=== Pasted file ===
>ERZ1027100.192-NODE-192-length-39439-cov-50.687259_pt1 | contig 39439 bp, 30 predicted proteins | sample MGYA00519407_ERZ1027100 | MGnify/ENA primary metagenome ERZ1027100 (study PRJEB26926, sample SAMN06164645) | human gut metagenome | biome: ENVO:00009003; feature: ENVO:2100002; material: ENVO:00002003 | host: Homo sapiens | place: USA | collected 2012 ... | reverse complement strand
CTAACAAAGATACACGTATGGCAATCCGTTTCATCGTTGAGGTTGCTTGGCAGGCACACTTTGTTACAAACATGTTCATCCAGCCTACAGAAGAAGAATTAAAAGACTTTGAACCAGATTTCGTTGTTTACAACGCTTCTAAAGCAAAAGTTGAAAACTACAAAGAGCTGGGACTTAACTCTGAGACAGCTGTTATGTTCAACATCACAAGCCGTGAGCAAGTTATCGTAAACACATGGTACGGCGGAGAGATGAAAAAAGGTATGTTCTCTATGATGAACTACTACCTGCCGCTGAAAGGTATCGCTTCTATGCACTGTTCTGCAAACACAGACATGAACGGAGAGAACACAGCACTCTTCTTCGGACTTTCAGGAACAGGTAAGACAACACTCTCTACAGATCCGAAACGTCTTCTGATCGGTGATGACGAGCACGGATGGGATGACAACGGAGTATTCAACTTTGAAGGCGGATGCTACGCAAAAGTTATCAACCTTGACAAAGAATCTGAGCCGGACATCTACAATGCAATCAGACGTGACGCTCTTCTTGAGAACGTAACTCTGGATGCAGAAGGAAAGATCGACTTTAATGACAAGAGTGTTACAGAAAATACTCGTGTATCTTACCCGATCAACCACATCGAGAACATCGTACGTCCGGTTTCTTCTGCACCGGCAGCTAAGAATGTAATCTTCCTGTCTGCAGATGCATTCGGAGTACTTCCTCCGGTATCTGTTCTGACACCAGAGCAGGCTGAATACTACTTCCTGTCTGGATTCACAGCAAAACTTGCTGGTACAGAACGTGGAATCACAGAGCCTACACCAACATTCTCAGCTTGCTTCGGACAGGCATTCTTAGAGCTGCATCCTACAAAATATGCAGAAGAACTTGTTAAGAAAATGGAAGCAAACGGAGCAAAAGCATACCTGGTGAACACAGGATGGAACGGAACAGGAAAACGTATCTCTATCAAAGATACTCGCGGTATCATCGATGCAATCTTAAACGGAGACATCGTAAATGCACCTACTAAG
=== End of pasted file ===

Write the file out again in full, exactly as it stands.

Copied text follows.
>ERZ1027100.192-NODE-192-length-39439-cov-50.687259_pt1 | contig 39439 bp, 30 predicted proteins | sample MGYA00519407_ERZ1027100 | MGnify/ENA primary metagenome ERZ1027100 (study PRJEB26926, sample SAMN06164645) | human gut metagenome | biome: ENVO:00009003; feature: ENVO:2100002; material: ENVO:00002003 | host: Homo sapiens | place: USA | collected 2012 ... | reverse complement strand
CTAACAAAGATACACGTATGGCAATCCGTTTCATCGTTGAGGTTGCTTGGCAGGCACACTTTGTTACAAACATGTTCATCCAGCCTACAGAAGAAGAATTAAAAGACTTTGAACCAGATTTCGTTGTTTACAACGCTTCTAAAGCAAAAGTTGAAAACTACAAAGAGCTGGGACTTAACTCTGAGACAGCTGTTATGTTCAACATCACAAGCCGTGAGCAAGTTATCGTAAACACATGGTACGGCGGAGAGATGAAAAAAGGTATGTTCTCTATGATGAACTACTACCTGCCGCTGAAAGGTATCGCTTCTATGCACTGTTCTGCAAACACAGACATGAACGGAGAGAACACAGCACTCTTCTTCGGACTTTCAGGAACAGGTAAGACAACACTCTCTACAGATCCGAAACGTCTTCTGATCGGTGATGACGAGCACGGATGGGATGACAACGGAGTATTCAACTTTGAAGGCGGATGCTACGCAAAAGTTATCAACCTTGACAAAGAATCTGAGCCGGACATCTACAATGCAATCAGACGTGACGCTCTTCTTGAGAACGTAACTCTGGATGCAGAAGGAAAGATCGACTTTAATGACAAGAGTGTTACAGAAAATACTCGTGTATCTTACCCGATCAACCACATCGAGAACATCGTACGTCCGGTTTCTTCTGCACCGGCAGCTAAGAATGTAATCTTCCTGTCTGCAGATGCATTCGGAGTACTTCCTCCGGTATCTGTTCTGACACCAGAGCAGGCTGAATACTACTTCCTGTCTGGATTCACAGCAAAACTTGCTGGTACAGAACGTGGAATCACAGAGCCTACACCAACATTCTCAGCTTGCTTCGGACAGGCATTCTTAGAGCTGCATCCTACAAAATATGCAGAAGAACTTGTTAAGAAAATGGAAGCAAACGGAGCAAAAGCATACCTGGTGAACACAGGATGGAACGGAACAGGAAAACGTATCTCTATCAAAGATACTCGCGGTATCATCGATGCAATCTTAAACGGAGACATCGTAAATGCACCTACTAAG